>Anushtaana & achaara


Sri Periyava (Pujya Sri Chandrasekharendra Saraswati swami of Kanchi Kamakoti Peetham), and before Him all the Seers have said that acharana (practice) of the precepts of the Vedas is done to purify oneself from the blemishes which he would have acquired during his previous births and in this birth, knowingly or unknowingly. And Acharya Shankara has also declared:
Vedo nityam adheeyatam; tadanuditam karma: su anushtheeyatam
Meaning: Vedas have to be learnt daily. And the practices mentioned there in, have to be observed well.
This goes to mean that acharana (which we call Achara and is therefore a daily routine) have to be carried out, by all of us, in all earnestness and in full faith.
They ( i.e., all the Seers)all give great importance to acharana, or anushthana, to be done by every one.
Now, your question is: Should acharana precede Vichara?
Vichara is examination (through contemplation and proper reasoning) the import of the Vedic dicta and the practices prescribed by them. We must take care not to give a wrong interpretation of what is meant by the precepts in the Vedic texts by our inadequate knowledge. This presupposes a well-based and deep knowledge of the Shastras, which is gained after Satsang with those who are in the know. One may have seek such a one and get his doubts cleared. Here also, our Upanishads come to our rescue. They say:
Tat vigyanartham sa Gurumeva abhigachchet, samit pani: shrotriyam, Brahmanishtham
Meaning: To know that (here ‘Tat’ means no less than the ParaBrahman and  if, in this context, we make it to mean ‘our queries’, arising out of our doubts.),’Sa’ which means, he (the seeker)has to go to a Guru( a preceptor) who is a Shrotriya (meaning: well versed in the Vedas) and more importantly, a Brahmanishtha(one who is reposed in the Brahman itself). Here the words: ‘samit pani:’ are used. These two words do not mean: (‘with the samit –the stick, seven inches long, and generally used in the homas, but) ‘samyak mishrita pani:, ‘with both hands well joined together-  i.e., both palms joined  one facing the other, denoting humility, as we do while doing pranam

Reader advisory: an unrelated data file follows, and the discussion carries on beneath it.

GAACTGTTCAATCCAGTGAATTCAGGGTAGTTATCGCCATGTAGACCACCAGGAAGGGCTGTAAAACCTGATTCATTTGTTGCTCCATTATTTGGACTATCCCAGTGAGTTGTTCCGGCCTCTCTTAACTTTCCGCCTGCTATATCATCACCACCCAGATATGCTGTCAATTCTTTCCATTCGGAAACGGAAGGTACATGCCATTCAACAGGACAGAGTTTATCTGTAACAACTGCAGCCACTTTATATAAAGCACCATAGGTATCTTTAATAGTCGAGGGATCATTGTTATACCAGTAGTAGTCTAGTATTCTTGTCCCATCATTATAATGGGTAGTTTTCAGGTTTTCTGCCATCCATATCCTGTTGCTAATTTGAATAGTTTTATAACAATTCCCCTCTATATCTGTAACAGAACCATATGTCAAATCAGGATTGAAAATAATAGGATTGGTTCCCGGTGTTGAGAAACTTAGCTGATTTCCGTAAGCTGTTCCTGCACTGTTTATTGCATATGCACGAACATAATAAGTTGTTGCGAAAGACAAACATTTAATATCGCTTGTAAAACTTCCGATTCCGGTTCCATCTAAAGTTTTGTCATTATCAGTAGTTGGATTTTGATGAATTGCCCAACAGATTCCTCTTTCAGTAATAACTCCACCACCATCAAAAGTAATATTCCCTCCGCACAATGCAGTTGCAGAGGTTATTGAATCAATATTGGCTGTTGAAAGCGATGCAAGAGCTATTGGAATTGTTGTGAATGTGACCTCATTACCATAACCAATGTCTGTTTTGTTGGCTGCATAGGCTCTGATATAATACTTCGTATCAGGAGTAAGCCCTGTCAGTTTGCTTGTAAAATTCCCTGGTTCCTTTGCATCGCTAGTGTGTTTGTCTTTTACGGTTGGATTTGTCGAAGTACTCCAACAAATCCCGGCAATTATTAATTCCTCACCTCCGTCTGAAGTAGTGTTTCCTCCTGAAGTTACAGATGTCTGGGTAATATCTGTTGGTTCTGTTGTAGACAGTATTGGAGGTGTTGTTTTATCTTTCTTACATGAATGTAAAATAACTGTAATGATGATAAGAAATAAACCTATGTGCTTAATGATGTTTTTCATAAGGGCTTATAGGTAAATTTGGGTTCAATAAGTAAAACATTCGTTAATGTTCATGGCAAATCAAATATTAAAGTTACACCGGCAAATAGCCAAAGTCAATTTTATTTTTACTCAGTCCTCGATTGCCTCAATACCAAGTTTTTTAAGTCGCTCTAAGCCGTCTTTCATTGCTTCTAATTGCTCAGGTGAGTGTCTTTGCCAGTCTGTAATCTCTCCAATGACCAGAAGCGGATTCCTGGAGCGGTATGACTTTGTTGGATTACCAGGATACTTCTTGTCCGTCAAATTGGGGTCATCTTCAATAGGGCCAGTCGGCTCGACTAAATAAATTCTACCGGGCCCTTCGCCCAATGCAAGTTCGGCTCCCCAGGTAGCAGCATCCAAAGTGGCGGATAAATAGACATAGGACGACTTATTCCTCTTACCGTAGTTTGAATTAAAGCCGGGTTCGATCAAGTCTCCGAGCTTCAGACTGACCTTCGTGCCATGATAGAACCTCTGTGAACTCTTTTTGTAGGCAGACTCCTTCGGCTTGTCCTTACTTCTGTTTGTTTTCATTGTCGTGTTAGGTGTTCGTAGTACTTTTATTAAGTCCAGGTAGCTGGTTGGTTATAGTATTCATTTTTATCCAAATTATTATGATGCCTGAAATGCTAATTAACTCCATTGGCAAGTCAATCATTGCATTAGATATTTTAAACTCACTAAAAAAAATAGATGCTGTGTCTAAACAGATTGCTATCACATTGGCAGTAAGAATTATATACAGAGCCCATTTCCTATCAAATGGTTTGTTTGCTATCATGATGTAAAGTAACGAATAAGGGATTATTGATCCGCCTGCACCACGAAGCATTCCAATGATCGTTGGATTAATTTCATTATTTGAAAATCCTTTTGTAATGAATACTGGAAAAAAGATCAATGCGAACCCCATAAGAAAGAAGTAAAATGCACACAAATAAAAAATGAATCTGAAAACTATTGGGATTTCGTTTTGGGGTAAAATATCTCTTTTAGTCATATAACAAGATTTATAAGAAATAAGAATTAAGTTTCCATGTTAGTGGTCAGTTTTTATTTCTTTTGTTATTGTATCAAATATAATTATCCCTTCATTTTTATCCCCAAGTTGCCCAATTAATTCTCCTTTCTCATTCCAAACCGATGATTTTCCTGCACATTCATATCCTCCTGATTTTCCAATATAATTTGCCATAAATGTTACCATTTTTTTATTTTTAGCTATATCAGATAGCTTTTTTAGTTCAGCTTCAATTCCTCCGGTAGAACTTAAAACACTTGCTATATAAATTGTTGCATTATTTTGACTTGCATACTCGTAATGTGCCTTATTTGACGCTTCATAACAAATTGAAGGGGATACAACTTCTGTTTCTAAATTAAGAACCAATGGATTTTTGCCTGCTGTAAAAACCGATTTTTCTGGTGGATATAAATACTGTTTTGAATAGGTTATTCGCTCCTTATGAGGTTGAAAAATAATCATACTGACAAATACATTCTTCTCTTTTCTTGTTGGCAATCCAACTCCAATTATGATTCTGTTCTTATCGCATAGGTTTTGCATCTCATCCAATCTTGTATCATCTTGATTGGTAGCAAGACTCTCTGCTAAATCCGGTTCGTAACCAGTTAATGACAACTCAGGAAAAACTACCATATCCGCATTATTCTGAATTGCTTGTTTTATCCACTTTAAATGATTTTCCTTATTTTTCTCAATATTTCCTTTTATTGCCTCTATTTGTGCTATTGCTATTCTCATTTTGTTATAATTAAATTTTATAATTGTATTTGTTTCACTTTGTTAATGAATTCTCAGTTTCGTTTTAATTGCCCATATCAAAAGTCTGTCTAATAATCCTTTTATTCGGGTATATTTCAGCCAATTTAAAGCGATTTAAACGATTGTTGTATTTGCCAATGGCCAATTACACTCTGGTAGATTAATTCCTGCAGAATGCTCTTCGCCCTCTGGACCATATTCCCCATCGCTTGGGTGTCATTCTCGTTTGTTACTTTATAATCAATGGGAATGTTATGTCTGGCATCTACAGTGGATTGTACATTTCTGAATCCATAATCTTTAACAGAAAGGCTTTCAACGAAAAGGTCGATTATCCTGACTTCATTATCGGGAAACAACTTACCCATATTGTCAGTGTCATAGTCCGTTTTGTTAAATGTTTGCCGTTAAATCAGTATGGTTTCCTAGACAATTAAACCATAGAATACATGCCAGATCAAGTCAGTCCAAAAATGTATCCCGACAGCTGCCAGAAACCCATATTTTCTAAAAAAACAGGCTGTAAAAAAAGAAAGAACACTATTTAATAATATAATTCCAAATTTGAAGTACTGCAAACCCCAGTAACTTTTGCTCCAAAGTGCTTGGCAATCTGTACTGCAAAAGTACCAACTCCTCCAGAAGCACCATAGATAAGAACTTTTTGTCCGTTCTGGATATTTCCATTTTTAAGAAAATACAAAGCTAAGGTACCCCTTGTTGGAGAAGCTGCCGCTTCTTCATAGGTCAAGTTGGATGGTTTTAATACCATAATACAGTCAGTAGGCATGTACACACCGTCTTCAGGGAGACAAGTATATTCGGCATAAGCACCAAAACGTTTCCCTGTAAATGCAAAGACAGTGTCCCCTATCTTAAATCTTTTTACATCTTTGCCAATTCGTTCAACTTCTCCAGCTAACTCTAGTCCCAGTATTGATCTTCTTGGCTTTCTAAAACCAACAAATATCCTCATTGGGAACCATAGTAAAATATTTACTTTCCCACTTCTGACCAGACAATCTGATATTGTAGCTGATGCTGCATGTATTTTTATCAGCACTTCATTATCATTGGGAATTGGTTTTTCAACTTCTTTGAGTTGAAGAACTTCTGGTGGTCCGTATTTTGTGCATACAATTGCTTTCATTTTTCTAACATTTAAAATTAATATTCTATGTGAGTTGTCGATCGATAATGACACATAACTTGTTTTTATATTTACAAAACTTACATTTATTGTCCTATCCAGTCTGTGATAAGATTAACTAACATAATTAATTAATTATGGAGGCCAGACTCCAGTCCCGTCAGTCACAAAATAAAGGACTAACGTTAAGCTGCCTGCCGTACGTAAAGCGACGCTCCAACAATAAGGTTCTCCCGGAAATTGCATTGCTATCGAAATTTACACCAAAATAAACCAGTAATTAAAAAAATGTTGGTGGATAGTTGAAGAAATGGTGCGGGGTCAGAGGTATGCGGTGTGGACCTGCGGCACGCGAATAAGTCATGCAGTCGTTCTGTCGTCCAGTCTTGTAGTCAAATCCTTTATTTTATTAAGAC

Thus, we see that Vichara is to be done this way. And irrespective of whether we do Vichara or not, we have to as per the precepts of the Seers, as contained in the Smritis(Gruhya Sutras), do our daily anushtana, or acharana without fail.
In the Seeksha Valli of the Taittiriya Upanishad, we see ” If there arises a doubt in you, either in the way of performing an anushthana, or in the performance of the anushthana itself, and you don t have any one to guide you in the matter, Do as your elders have said or did.
Now it is up to you to decide whether Vichara should precede acharana or not.
Your son has asked:
Why should we do anga nyasa and kara nayasa?
This is done before starting to perform any Japa, which is recitation of a Mantra, mentally and without movement of the lips. The purpose of doing a japa (repeated recitation) is to have the effect of that mantra in us.
We recite first the name of the Rishi who found and gave it to us as a mark of gratitude to Him. While reciting His name we touch the head to realize that He resides in our head. We then touch our mouth mentioning the metre in which it is apparent to us, as given by the Rishi, thereby becoming aware that the mantra that is being recited in that metre, by us. (Here though there is no movement of the lips, while reciting, we do it because all sounds, by which, the mantra is spelt, though mentally, comes out from the mouth only.)